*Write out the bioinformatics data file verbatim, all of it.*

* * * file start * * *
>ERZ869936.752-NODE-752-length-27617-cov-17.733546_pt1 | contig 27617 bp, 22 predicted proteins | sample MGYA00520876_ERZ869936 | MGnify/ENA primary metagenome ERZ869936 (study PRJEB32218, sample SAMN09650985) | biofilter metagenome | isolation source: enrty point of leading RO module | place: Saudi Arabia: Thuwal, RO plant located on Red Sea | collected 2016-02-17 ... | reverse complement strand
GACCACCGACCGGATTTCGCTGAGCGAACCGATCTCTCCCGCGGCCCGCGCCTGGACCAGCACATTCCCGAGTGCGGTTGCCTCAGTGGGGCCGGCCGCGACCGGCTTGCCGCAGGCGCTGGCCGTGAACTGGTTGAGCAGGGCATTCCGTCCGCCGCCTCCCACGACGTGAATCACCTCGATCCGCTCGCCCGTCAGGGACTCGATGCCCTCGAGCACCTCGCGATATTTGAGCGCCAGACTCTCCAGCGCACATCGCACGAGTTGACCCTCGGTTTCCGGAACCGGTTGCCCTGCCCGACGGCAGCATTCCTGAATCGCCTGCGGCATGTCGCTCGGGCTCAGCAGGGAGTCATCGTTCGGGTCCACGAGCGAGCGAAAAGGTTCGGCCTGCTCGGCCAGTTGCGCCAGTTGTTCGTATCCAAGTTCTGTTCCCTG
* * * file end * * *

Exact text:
>ERZ869936.752-NODE-752-length-27617-cov-17.733546_pt1 | contig 27617 bp, 22 predicted proteins | sample MGYA00520876_ERZ869936 | MGnify/ENA primary metagenome ERZ869936 (study PRJEB32218, sample SAMN09650985) | biofilter metagenome | isolation source: enrty point of leading RO module | place: Saudi Arabia: Thuwal, RO plant located on Red Sea | collected 2016-02-17 ... | reverse complement strand
GACCACCGACCGGATTTCGCTGAGCGAACCGATCTCTCCCGCGGCCCGCGCCTGGACCAGCACATTCCCGAGTGCGGTTGCCTCAGTGGGGCCGGCCGCGACCGGCTTGCCGCAGGCGCTGGCCGTGAACTGGTTGAGCAGGGCATTCCGTCCGCCGCCTCCCACGACGTGAATCACCTCGATCCGCTCGCCCGTCAGGGACTCGATGCCCTCGAGCACCTCGCGATATTTGAGCGCCAGACTCTCCAGCGCACATCGCACGAGTTGACCCTCGGTTTCCGGAACCGGTTGCCCTGCCCGACGGCAGCATTCCTGAATCGCCTGCGGCATGTCGCTCGGGCTCAGCAGGGAGTCATCGTTCGGGTCCACGAGCGAGCGAAAAGGTTCGGCCTGCTCGGCCAGTTGCGCCAGTTGTTCGTATCCAAGTTCTGTTCCCTG